The medicinal properties and uses of West Indian lemongrass


A pot of lemongrass looks so ordinary that you won’t even give it a second look the way you would a flowering plant – its tall and slender leaves easily blend with its surroundings as if it doesn’t want to call attention to itself. However, you can’t help but pay attention to the tropical plant. Its many healing properties are notable, even among a wide array of easily accessible food medicines. No wonder it has come a long way from being a staple of folk medicine to become an essential part of modern healing methods.

Lemongrass contains an entire spectrum of electrolytes and minerals, including potassium, sodium, calcium, copper, magnesium, manganese, selenium, phosphorus, iron, and zinc. It also has vitamin C, B vitamins niacin, pyridoxine, riboflavin, and folate. It is rich in carbohydrates, and its leaves are teeming with crude fiber. (Related: Benefits of Lemongrass – What Might Surprise You.)

The contents of the plant can be used to make essential oils that fight microbes, inflammation, and cell damage.

Different countries have various uses for lemongrass in food. In India, as well as the Latin American countries of Cuba, Brazil, and Peru, it’s a popular drink which can be served hot or cold. People in Thailand use it to make curries and soups taste better and is also used to marinate meat, while the Vietnamese add lemongrass to salads. In Java, lemongrass is used to make sherbet.

Aside from food, lemongrass is also used to treat various conditions. In the Philippines, lemongrass tea is used to reduce stress and fight cold, fever, and gastrointestinal disease, as well as manage arthritis pain. In the Paraná state of southern Brazil, lemongrass is the herbal medicine of choice for pain relief and calmer nerves. In India, Cuba, Indonesia, and Brazil, lemongrass infusions treat bladder problems (including inflammation of the urinary tract), urinary incontinence, and kidney stones. In Nigeria, hot water lemongrass extract treats hypertension, obesity, and diabetes. It also treats malaria, reduces fever and kills protozoa.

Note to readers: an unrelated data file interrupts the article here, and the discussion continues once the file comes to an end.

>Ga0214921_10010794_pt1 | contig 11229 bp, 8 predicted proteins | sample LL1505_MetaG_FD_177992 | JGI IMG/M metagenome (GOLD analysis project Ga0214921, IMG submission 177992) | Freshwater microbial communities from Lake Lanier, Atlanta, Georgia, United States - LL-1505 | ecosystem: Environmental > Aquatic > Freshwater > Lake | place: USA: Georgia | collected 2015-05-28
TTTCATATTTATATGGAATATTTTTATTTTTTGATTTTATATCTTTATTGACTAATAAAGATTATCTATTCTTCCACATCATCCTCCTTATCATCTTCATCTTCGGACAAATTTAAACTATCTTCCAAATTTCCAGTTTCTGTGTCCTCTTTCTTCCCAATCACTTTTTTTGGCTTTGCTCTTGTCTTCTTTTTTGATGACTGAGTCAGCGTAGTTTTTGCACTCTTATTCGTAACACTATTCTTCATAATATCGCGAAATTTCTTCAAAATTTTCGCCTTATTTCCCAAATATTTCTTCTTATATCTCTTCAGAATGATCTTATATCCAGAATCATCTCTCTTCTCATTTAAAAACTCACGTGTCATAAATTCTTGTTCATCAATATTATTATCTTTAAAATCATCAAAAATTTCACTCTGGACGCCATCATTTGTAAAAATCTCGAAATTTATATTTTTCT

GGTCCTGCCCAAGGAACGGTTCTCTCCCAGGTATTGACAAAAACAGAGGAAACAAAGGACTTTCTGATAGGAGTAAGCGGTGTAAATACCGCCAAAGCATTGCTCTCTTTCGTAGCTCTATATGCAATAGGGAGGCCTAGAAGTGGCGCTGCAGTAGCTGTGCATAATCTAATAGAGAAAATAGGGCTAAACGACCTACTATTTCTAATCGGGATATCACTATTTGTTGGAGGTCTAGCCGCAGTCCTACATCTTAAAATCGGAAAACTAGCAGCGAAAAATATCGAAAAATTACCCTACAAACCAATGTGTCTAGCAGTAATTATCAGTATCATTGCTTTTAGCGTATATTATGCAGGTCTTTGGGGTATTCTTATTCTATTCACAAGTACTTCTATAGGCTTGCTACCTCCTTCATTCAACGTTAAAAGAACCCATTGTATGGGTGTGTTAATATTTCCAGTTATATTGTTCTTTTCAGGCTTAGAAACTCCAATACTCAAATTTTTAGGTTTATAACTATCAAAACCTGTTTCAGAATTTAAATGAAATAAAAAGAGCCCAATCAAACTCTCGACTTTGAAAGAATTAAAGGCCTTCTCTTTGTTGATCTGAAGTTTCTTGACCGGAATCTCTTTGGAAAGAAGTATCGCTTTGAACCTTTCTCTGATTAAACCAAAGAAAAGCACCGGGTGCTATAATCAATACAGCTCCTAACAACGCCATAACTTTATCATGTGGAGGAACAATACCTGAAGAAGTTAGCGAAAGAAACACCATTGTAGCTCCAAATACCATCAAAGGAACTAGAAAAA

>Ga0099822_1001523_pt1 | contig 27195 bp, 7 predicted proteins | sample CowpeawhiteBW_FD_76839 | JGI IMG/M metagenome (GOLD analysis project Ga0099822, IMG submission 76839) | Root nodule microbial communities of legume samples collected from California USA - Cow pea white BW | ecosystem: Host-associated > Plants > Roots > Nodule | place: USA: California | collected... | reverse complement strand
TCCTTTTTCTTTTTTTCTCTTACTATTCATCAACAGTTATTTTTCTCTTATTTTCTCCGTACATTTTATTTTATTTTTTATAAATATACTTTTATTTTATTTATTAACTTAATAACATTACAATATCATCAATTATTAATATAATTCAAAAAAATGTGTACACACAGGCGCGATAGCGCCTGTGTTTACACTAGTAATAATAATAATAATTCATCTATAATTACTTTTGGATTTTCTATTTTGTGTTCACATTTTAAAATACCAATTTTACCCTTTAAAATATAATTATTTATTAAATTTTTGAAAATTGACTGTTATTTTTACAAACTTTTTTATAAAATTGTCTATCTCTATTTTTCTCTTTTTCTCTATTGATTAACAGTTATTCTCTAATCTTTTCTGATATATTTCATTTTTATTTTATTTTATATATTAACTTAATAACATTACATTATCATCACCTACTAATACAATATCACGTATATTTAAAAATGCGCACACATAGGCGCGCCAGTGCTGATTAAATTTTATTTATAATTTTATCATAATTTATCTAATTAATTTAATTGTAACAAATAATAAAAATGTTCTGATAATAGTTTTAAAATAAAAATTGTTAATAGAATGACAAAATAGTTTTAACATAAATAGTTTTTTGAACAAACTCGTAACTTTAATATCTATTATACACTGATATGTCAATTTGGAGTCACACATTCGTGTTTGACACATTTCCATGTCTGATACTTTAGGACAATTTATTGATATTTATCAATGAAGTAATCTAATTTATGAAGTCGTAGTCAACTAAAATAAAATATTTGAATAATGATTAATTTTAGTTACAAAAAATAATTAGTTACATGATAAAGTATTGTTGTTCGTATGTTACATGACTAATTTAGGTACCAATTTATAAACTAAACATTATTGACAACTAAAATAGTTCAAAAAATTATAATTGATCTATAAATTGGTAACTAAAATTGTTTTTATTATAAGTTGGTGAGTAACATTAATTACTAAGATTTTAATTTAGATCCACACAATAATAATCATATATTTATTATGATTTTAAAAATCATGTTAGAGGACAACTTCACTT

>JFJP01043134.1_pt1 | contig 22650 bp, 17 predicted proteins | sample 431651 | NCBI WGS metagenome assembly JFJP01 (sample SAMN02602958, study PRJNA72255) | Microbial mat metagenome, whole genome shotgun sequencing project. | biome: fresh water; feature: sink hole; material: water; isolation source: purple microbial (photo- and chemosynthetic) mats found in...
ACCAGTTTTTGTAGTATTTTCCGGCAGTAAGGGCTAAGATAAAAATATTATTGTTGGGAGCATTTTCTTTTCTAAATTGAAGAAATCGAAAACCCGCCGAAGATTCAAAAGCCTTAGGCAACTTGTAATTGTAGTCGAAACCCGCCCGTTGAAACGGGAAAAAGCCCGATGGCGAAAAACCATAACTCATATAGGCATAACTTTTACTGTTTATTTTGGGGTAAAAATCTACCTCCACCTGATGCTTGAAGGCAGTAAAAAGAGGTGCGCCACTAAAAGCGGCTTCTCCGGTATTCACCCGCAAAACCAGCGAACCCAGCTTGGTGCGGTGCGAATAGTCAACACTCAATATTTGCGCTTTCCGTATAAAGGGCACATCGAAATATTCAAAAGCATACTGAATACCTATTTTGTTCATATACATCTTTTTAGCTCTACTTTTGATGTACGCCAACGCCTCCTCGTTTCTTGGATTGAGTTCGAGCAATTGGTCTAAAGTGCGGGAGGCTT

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In addition, the aromatic oil from lemongrass is also in demand in soaps, perfumes, candles, and mosquito or insect repellents.

Lemongrass in modern studies

Science is not wanting in proving the benefits of lemongrass. These fall under the following categories:

Antimicrobial, antifungal and antiviral action

Essential oils from lemongrass leaves were proven effective against 20 kinds of bacteria – these include Escherichia coli and salmonella, seven different yeasts including Candida albicans, and 15 types of fungi – common food-storage fungi among them.

In vitro studies have also shown that lemongrass essential oil is better than antibiotics in fighting pathogenic bacteria: A 0.1 percent concentration of lemongrass oil prevented the herpes simplex virus from multiplying.

Besides, a small, randomized, controlled trial proved that lemongrass tea treated oral thrush (a fungal infection of the mouth’s mucous membranes) and acquired immune deficiency syndrome or AIDS.

Antioxidant effects

Lemongrass is rich in protective antioxidant compounds such as vitamin C and flavonoids. Essential oils derived from lemongrass work as natural preservatives that prevent the growth of bacteria and food from getting spoiled.

An in vitro study showed the power of lemongrass in preventing oxidative stress and liver damage. A rat study revealed that citral from lemongrass detoxifies the liver by releasing an enzyme involved in the detoxification process.

Gastroprotective properties

Another rat study showed that lemongrass extract protects against stomach lesions. A similar study proved that lemongrass essential oil fights damage to the body caused by lesions due to ethanol and aspirin. This means that those who drink alcohol regularly and take non-steroidal anti-inflammatory drugs (NSAIDs) can turn to lemongrass essential oils to help protect the lining of their stomach from damage due to NSAIDs and alcohol.

Mood-enhancing qualities

In aromatherapy, lemongrass essential oil puts people in a good mood. Studies prove that lemongrass root extract has a sedative, anxiety-easing effect that calms the nerves.

Memory-enhancing power

Lemongrass tea or broth contain zinc, magnesium, and folate, which boosts memory, concentration, and information processing. A mouse study showed that lemongrass essential oil was thrice more effective than sodium thiopental in lengthening sleep.

Hypoglycemic and hyperlipidemic benefits

Researchers who gave rats three different doses of lemongrass found that those given a higher dose of lemongrass showed greater weight reduction and low blood glucose levels. The rats’ total cholesterol and low-density lipoprotein (LDL) levels went down. High-density lipoprotein (HDL) or good cholesterol levels markedly increased.

Go ahead, buy that lemongrass from your friendly neighborhood store. Better yet, grow it in your backyard. It’s easy to plant and requires minimal care. And you can enjoy the benefits of those precious nutrients any time you want.

Read Herbs.news for daily news on herbal medicine.

Sources include:

CMS.Herbalgram.org

TheSpruce.com



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